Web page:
Friday, September 14, 2012

Eric Dolphy Jazz Art Silhouette Portrait Painting

"Eric Dolphy"
10" x 8"
Acrylic on Canvas Board. 2012
(Sold)

From the "Legends of Jazz" series. 


Eric Allan Dolphy, Jr. (June 20, 1928 – June 29, 1964) was an American jazz alto saxophonist, flutist, and bass clarinetist. On a few occasions, he also played the clarinet, piccolo, and baritone saxophone. Dolphy was one of several multi-instrumentalists to gain prominence in the 1960s. He was also the first important bass clarinet soloist in jazz, and among the earliest significant flute soloists. 

His improvisational style was characterized by the use of wide intervals, in addition to using an array of extended techniques to reproduce human- and animal-like effects which almost literally made his instruments speak. Although Dolphy's work is sometimes classified as free jazz, his compositions and solos were often rooted in conventional (if highly abstracted) tonal bebop harmony and melodic lines that suggest the influences of modern classical composers Bela Bartok and Igor Stravinsky.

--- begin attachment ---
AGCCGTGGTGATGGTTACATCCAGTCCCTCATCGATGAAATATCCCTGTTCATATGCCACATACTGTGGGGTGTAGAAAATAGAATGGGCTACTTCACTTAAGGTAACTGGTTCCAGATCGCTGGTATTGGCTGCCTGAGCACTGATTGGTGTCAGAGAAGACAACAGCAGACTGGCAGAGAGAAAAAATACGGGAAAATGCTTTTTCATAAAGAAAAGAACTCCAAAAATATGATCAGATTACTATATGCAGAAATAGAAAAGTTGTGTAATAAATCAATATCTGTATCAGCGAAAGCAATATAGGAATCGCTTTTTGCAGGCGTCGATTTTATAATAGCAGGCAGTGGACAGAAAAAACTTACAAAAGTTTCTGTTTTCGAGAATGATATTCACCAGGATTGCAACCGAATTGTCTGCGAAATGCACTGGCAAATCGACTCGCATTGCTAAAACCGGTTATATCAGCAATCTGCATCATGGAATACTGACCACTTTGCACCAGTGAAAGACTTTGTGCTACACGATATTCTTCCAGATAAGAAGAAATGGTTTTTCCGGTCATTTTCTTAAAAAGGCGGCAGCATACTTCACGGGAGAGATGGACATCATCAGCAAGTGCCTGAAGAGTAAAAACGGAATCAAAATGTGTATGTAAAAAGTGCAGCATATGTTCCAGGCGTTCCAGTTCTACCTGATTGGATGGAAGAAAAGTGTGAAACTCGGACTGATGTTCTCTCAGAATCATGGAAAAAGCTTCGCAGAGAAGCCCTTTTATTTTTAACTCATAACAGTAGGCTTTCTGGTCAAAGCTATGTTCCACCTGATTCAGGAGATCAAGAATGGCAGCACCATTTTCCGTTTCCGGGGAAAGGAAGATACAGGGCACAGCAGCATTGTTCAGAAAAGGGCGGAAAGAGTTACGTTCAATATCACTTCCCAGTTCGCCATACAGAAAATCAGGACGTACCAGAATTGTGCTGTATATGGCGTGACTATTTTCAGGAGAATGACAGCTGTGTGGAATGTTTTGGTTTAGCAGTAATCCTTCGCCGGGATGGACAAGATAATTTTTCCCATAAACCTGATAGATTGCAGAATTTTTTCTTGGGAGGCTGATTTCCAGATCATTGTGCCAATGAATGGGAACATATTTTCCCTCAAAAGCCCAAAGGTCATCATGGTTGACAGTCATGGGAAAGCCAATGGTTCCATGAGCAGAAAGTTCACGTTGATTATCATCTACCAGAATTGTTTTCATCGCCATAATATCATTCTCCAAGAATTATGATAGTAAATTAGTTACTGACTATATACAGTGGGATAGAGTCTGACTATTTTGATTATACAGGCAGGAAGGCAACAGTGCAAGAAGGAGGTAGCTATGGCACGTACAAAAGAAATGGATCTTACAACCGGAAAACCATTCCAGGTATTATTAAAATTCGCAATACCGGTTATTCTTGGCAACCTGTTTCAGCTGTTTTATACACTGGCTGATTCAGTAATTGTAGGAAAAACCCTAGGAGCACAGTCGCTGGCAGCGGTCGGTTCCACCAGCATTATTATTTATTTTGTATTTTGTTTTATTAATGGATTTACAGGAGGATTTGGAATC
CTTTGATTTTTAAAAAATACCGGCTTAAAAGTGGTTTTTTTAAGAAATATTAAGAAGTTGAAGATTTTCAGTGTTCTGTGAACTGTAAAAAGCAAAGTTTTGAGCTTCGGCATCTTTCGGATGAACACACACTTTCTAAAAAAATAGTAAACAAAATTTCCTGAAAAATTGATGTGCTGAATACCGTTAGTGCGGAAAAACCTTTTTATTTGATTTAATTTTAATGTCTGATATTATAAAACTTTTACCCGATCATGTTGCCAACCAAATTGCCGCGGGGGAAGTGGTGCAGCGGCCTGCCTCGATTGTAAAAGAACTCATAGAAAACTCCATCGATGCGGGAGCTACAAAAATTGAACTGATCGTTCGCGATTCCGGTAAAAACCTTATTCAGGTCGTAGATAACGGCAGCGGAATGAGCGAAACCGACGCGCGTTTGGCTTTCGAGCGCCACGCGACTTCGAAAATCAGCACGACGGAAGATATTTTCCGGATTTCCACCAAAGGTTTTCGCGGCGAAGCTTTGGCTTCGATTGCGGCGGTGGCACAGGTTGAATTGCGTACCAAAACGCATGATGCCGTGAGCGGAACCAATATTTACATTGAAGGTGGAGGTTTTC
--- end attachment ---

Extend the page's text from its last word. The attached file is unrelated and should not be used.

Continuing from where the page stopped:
More on Eric Dolphy.


2 comments:

  1. I pondered to myself recently what were the most important things in my life. The answer seems to be clear that art was up there in importance. Why? Frankly, I don't really know. May be someone here can enlighten me?
    As was my wont when I have some free time, I browsed the marvelous site, Wahooart, where they keep thousands of digital images for customers to select to have printed into handsome canvas prints for their homes.
    This image jumped out to jolt my reveries: Still life with bread, by the Cubist Georges Braque. Is art like this picture, as essential as bread and water, or should I say bread and wine?

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